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  13. Andreas Bartels (1996). Modern Essentialism and the Problem of Individuation of Spacetime Points. Erkenntnis 45 (1):25--43.
    In this paper Modern Essentialism is used to solve a problem of individuation of spacetime points in General Relativity that has been raised by a New Leibnizian Argument against spacetime substantivalism, elaborated by Earman and Norton. An earlier essentialistic solution, proposed by Maudlin, is criticized as being against both the spirit of metrical essentialism and the fundamental principles of General Relativity. I argue for a modified essentialistic account of spacetime points that avoids those obstacles.
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  14. Daniel Bennett (1969). Essential Properties. Journal of Philosophy 66 (15):487-499.
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  15. Thomas Wheaton Bestor (1988). Plato's Phaedo and Plato's 'Essentialism'. Australasian Journal of Philosophy 66 (1):26 – 51.
    A new story is abroad that plato possessed two redundant devices in the "phaedo" to explain why some sensible "f" (a drift of snow, say) is "g" but never not-"g" (cold, say): (i) "f" participates in a special way in the (upper world) forms "f" and "g"; (ii) "f" is essentially "g" in its own (lower world) right. Were there such genuinely redundant devices, this would tidily explain both plato's coming to reject essential properties for sensibles in the "republic" and (...)
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  16. Nalini Bhushan (2007). What is a Chemical Property? Synthese 155 (3):293 - 305.
    Despite the currently perceived urgent need among contemporary philosophers of chemistry for adjudicating between two rival metaphysical conceptual frameworks—is chemistry primarily a science of substances or processes?—this essay argues that neither provides us with what we need in our attempts to explain and comprehend chemical operations and phenomena. First, I show the concept of a chemical property can survive the abandoning of the metaphysical framework of substance. While this abandonment means that we will need to give up essential properties, contingent (...)
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  17. John C. Bigelow (1979). Parker on Existence and Essence. Philosophia 9 (1):39-43.
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  18. Alexander Bird (2009). Essences and Natural Kinds. In Robin Le Poidevin (ed.), The Routledge Companion to Metaphysics. Routledge 497--506.
    Essentialism as applied to individuals is the claim that for at least some individuals there are properties that those individuals possess essentially. What it is to possess a property essentially is a matter of debate. To possess a property essentially is often taken to be akin to possessing a property necessarily, but stronger, although this is not a feature of Aristotle’s essentialism, according to which essential properties are those thing could not lose without ceasing to exist. Kit Fine (1994) takes (...)
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  19. Alexander Bird (2009). Kripke. In Christopher Belshaw & Gary Kemp (eds.), 12 Modern Philosophers. Wiley-Blackwell 153--72.
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  20. Alexander Bird (2008). Review of Alexander Bird, Nature's Metaphysics: Laws and Properties. [REVIEW] Notre Dame Philosophical Reviews 2008 (6).
    This is a rewarding book. In terms of area, it has one foot firmly planted in metaphysics and the other just as firmly set in the philosophy of science. Nature's Metaphysics is distinctive for its thorough and detailed defense of fundamental, natural properties as essentially dispositional and for its description of how these dispositional properties are thus suited to sustain the laws of nature as (metaphysically) necessary truths.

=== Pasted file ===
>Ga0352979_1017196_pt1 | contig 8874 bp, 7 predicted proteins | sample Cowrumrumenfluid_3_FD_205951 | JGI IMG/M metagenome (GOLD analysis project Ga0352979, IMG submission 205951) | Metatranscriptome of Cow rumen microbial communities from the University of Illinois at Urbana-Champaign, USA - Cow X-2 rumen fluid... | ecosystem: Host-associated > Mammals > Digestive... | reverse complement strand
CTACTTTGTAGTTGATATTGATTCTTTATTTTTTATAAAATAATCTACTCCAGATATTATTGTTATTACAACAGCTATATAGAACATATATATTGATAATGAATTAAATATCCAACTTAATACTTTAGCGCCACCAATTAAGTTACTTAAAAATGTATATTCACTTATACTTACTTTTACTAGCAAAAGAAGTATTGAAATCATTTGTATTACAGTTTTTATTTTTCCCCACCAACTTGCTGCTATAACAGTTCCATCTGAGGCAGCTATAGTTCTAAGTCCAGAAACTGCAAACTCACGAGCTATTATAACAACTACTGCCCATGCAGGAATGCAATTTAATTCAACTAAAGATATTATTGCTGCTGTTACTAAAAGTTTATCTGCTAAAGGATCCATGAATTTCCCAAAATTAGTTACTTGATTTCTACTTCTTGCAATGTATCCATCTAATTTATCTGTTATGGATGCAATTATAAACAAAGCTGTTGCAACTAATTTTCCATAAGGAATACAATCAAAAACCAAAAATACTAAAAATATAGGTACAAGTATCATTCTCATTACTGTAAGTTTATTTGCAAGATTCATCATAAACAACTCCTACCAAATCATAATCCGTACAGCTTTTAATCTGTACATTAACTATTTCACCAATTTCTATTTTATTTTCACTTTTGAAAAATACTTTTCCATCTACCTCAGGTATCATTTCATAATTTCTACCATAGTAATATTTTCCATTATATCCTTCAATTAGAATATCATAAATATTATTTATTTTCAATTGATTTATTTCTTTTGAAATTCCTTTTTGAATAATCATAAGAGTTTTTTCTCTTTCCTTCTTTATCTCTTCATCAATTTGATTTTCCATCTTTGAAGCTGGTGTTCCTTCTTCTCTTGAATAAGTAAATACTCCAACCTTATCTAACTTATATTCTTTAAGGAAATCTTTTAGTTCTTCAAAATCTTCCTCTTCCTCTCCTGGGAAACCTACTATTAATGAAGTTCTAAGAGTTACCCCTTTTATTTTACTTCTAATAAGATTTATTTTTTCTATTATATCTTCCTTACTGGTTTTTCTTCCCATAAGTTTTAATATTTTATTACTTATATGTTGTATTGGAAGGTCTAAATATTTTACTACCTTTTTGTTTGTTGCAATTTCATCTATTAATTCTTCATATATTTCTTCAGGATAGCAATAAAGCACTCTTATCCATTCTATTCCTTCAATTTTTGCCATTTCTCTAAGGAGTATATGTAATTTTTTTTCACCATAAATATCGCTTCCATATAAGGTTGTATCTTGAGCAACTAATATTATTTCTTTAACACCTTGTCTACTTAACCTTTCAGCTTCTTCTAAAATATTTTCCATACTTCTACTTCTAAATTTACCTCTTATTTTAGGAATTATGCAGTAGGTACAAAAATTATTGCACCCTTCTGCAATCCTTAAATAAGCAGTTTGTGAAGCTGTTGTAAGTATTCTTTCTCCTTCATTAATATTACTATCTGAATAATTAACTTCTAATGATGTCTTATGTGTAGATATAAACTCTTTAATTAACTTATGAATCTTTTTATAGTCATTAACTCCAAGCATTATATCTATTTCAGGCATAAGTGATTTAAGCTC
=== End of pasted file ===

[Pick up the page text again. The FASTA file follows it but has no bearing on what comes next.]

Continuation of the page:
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  21. Alexander Bird (2008). Remarks on Our Knowledge of Modal Facts. Norsk Filosofisk Tidsskrift 43:54--60.
    Can we have a posteriori knowledge of modal facts? And if so, is that knowledge fundamentally a posteriori, or does a priori intuition provide the modal component of what is known? Though the latter view seems more straightforward, there are also reasons for taking the first option seriously.
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  22. Alexander Bird (2008). Lowe on a Posteriori Essentialism. Analysis 68 (4):336 - 344.
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  23. Alexander Bird (2004). Kuhn on Reference and Essence. Philosophia Scientiae 8 (1):39-71.
    Kuhn's incommensurability thesis seems to challenge scientific realism. One response to that challenge is to focus on the continuity of reference. The casual theory of reference in particular seems to offer the possibility of continuity of reference that woud provide a basis for the sort of comparability between theories that the realist requires. In "Dubbing and Redubbing: the vulnerability of rigid designation" Kuhn attacks the causal theory and the essentialism to which is is related. Kuhn's view is defended by Rupert (...)
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  24. Alexander Bird (2001). Necessarily, Salt Dissolves in Water. Analysis 61 (4):267–274.
    In this paper I aim to show that a certain law of nature, namely that common salt (sodium chloride) dissolves in water, is metaphysically necessary. The importance of this result is that it conflicts with a widely shared intuition that the laws of nature (most if not all) are contingent. There have been debates over whether some laws, such as Newton’s second law, might be definitional of their key terms and hence necessary. But the law that salt dissolves in water (...)
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  25. Edward Black (1968). Aristotle's 'Essentialism' and Quine's Cycling Mathematician. The Monist 52 (2):288-297.
  26. Paul Bloom (2008). Psychological Essentialism in Selecting the 14th Dalai Lama. Trends in Cognitive Sciences 12 (7):243.
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  27. Robert Bolton (1976). Essentialism and Semantic Theory in Aristotle: Posterior Analytics, II, 7-10. Philosophical Review 85 (4):514-544.